Monday, November 22, 2010
I attended a focus group for WERS 88.9 FM a week ago on Boylston Street. The management invited 16 random listeners to weigh in on the play mix of this eclectic and sometimes meandering college station. Seventeen of us showed up and everyone told the facilitator the same thing: “Surprise me!”
The consensus among us 35-54 year-olds was for novelty. However, the facilitator was more interested in a comparison shopping of radio formats. Is it just me or is the format of the focus group itself as outdated as the goal of this facilitation? I say that because he kept trying to draw these forced linear parallels between the upstart powerhouse WERS and the balance of the remaining Boston-based FM rock choices. The whole point was to co-opt any style, manner, or focus smacking of the slightest originality from anywhere else.
I told the guy that WERS was in the unique position to build bridges between the contemporary alt bands that draw inspiration from the sounds us middle elders grooved to in our bigger-headed and delusional college days. Wouldn't it be cool to hear testimonials from the new regime rationalizing what's preservation-worthy and what deserves to be flushed from the clammy grip of passing hot flashes?
Ephemeral or perennial?
The facilitator was having none of it. He wasn't biting if it wasn't already being done somewhere else. This bummed me out, man.
Flash forward to a recent Friday afternoon ritual, a.k.a. "Friday afternoon musical challenge" where knowledge diva Sadalit "Sadie" Van Buren petitions an unpolished list of 95/128 hub-based miscreants and would-be session-hands. Each week Ms. Van Buren invites us to disrobe from our silicon-coated techie armor and into our secret musical selves. Sadie picks out a segue-conducive musical theme and then we strike our collective encore lighters for a jukebox jam. We pool the soul and body-piercing rhythms and melodies that line the standing room only sections of our most favored play lists and treasured performances.
Sadie tosses that spinning platter into the air and we lunge for those hidden stashes of inspiration we would never entrust to social media -- let alone the servers we prune and pamper to exasperation behind our rave-proof firewalls. The resulting pile-on is impressive -- sometimes the majority of list members join in. One collaborator who I divine some similar inspirations from asked the group how much of our constructions were supported by Google validations when fumbling for the misplaced reading glasses of our inner listening ears.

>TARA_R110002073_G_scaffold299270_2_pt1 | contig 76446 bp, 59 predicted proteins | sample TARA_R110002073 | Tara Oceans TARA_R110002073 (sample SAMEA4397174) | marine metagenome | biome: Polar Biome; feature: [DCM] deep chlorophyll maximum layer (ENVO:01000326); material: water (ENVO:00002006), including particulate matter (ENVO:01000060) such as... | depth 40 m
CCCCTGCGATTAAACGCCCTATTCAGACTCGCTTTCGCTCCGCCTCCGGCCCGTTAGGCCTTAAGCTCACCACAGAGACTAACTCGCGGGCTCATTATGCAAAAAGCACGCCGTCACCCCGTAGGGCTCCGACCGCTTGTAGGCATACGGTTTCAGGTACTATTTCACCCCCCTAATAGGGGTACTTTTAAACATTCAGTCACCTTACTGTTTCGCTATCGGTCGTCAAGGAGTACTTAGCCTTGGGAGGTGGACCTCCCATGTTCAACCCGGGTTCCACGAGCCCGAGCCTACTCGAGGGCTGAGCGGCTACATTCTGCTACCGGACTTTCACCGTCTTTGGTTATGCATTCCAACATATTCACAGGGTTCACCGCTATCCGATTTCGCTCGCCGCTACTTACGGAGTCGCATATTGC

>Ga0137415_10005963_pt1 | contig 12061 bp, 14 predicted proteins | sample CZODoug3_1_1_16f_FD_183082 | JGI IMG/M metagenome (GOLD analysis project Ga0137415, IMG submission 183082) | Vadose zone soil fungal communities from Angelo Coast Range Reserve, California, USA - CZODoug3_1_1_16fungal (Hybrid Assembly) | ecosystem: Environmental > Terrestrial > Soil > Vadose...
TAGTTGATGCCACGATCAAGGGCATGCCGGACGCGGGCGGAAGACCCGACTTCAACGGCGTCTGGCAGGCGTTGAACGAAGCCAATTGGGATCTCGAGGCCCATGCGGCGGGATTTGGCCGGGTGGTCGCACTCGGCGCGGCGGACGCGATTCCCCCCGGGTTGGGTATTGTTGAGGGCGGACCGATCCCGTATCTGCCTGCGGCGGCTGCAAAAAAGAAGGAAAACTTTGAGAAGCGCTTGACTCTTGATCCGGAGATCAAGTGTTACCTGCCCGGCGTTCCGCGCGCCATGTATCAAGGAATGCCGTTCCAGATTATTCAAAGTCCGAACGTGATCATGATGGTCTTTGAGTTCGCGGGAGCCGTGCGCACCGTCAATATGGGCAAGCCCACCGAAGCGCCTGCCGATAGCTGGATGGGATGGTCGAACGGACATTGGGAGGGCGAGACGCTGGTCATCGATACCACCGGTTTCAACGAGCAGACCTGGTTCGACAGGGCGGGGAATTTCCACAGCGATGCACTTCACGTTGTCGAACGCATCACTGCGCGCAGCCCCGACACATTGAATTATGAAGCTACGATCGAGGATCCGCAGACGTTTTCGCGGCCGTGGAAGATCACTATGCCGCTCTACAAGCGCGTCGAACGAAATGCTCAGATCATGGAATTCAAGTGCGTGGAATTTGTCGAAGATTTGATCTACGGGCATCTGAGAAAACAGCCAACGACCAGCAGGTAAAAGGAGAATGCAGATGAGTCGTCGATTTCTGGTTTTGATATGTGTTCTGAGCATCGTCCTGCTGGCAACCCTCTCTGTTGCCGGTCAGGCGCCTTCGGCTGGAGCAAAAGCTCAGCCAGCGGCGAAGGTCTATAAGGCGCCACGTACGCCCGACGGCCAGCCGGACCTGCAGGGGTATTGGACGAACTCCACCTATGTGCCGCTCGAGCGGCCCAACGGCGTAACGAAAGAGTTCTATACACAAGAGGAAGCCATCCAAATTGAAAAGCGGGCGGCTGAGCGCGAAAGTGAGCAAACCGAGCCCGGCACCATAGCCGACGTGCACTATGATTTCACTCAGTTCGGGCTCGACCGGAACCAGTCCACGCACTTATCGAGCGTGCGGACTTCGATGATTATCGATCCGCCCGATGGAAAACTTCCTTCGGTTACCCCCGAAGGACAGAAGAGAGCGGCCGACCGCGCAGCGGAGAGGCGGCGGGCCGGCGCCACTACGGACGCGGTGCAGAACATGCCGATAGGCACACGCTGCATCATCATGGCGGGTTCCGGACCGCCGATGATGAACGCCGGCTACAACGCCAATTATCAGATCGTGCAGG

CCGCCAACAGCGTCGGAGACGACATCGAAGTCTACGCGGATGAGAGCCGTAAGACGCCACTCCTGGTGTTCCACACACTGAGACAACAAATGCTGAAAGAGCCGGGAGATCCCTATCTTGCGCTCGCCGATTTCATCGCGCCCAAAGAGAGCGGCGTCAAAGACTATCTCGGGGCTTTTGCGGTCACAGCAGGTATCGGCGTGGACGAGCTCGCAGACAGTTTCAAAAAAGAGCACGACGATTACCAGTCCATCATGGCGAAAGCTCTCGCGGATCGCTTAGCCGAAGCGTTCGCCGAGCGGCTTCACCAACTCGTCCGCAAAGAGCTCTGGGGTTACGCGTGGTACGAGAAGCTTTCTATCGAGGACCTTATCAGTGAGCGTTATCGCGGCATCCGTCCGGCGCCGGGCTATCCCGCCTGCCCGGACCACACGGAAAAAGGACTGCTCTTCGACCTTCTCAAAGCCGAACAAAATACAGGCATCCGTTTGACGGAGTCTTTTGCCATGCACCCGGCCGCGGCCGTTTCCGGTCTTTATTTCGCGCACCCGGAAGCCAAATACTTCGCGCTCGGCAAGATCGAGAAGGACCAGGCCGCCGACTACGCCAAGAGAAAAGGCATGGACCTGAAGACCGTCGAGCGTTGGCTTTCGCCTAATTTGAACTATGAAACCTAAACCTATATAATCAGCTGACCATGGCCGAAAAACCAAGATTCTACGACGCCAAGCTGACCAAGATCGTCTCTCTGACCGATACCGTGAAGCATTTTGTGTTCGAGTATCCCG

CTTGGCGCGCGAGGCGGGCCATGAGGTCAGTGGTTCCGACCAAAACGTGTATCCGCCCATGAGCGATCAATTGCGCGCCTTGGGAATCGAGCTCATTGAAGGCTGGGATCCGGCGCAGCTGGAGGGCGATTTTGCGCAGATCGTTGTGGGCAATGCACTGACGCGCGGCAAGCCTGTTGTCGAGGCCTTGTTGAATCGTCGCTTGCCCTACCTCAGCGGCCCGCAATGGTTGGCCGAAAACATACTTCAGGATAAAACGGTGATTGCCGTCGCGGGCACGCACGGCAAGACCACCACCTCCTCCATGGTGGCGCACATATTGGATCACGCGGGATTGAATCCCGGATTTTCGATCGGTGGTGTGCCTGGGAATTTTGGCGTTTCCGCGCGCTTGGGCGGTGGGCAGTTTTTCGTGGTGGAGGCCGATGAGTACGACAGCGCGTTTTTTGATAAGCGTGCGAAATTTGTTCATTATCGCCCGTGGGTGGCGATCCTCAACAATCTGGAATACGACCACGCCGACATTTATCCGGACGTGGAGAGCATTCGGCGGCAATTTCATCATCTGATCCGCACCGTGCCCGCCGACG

Q: (courtesy of Philip Edward Kret): How many of you in this group honestly think these things up on the spot and how many are in front of you (your whole collections to peruse!) on your iPods, and how many use tools like Google to cheat your aging memory. Lots of memory aids going on here methinks or maybe you just have a nice neat record collection and have all you need to know (lucky you!). Thoughts?
A: (courtesy of Adrian M. duCille): It’s mostly in my head – I’m bopping my head & singing on a daily basis (long commute)?
These Friday afternoon bolts of lightning remind me of what my first wife said many bumps in the road ago. She said that sanity itself rested on the presence of music. With it we have a chance to do great things. Without it we’re shattered, collectively and solo-wise. Everyone has a song inside them. Every collaboration is a variation on that theme -- a tireless novelty that enmeshes our thinking and our emotions.
In that spirit we all appreciate the conductivity powers of "our" Sadie -- a possessive coined by Lynda Moulton and seconded by her gallery of musical challengers.
- Marc Solomon
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